In Montana, farmers often fertilize wheat by applying urea to the soil surface during the fall, winter,  or early spring.  The question of how much nitrogen is lost from this application strategy seems to be raised by growers and fertilizer dealers every season. Surface urea applications are known to be susceptible to nitrogen losses as a result of ammonia volatilization (lost to the air).  However, the importance of this process in cold soils is not known and is the focus of an investigation I am currently leading. To answer this question, I am using a micrometeorological system referred to as the integrated horizontal flux (pictured in photograph below) method to quantify ammonia losses from the soil.   Micrometeorological are widely recognized as providing the most accurate measures of gas losses from soils. This method is not disruptive of the soil environment and provides for continuous collection of ammonia gas over time. This is a first of its kind study in Montana. From 2008 to 2015 I conducted 21 field trials or campaigns at six different farms in Montana.  I have constructed this web site to keep people up-to-date on the progress of this study.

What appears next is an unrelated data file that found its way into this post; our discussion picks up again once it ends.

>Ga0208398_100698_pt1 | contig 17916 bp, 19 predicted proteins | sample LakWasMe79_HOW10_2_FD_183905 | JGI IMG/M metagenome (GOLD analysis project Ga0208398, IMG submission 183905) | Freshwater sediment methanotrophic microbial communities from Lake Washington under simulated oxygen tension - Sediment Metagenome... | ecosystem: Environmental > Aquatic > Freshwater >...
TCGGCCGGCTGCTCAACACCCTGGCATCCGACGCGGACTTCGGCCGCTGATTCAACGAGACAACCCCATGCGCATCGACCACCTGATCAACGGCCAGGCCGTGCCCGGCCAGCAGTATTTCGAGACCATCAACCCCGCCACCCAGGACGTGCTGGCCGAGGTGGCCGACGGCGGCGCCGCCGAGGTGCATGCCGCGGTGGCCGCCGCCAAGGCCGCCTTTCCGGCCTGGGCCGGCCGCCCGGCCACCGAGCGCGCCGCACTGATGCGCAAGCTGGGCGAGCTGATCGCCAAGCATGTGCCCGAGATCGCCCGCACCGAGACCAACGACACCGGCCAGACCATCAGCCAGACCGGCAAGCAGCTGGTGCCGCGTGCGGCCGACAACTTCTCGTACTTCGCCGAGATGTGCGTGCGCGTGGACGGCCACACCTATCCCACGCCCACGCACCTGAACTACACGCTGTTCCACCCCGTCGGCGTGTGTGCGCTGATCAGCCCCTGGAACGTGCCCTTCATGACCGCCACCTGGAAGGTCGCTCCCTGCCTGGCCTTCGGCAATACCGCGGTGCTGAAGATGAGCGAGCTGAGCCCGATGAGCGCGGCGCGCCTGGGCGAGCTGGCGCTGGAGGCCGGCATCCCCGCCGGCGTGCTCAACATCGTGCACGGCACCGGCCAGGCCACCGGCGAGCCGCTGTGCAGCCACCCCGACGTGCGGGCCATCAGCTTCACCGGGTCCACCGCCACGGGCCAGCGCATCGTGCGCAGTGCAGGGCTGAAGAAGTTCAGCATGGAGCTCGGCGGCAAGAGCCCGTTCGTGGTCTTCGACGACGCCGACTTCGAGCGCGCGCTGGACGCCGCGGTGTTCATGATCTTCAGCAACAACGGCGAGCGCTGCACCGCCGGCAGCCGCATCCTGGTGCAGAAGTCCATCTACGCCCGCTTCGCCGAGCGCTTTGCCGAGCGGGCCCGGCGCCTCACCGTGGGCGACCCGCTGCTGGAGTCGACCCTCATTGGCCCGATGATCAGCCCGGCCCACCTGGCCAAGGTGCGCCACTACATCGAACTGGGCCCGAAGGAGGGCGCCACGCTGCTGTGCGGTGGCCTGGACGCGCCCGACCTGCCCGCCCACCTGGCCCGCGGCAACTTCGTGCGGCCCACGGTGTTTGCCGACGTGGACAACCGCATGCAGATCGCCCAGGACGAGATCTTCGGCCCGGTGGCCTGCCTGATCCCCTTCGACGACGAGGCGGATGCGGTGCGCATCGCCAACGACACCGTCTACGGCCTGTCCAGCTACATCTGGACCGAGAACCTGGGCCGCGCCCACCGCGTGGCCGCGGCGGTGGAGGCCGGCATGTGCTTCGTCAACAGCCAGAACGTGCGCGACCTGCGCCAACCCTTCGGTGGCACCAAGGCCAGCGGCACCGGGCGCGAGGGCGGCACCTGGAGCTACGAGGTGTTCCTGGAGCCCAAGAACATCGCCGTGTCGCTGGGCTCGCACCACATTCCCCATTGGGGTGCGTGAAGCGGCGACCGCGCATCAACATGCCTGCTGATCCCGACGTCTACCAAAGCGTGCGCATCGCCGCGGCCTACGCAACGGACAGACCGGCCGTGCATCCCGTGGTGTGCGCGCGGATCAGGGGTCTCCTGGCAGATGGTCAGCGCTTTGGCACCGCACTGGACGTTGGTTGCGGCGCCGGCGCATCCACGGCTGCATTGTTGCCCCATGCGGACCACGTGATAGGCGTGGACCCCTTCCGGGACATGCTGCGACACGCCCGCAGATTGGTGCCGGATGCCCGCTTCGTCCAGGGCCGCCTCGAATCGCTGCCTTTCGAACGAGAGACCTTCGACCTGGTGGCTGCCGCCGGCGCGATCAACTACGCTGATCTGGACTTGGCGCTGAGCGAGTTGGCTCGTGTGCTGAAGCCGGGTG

For additional presentations on urea volatilization, including management to minimize N loss, browse "Presentations" on the Soil Fertility Extension Website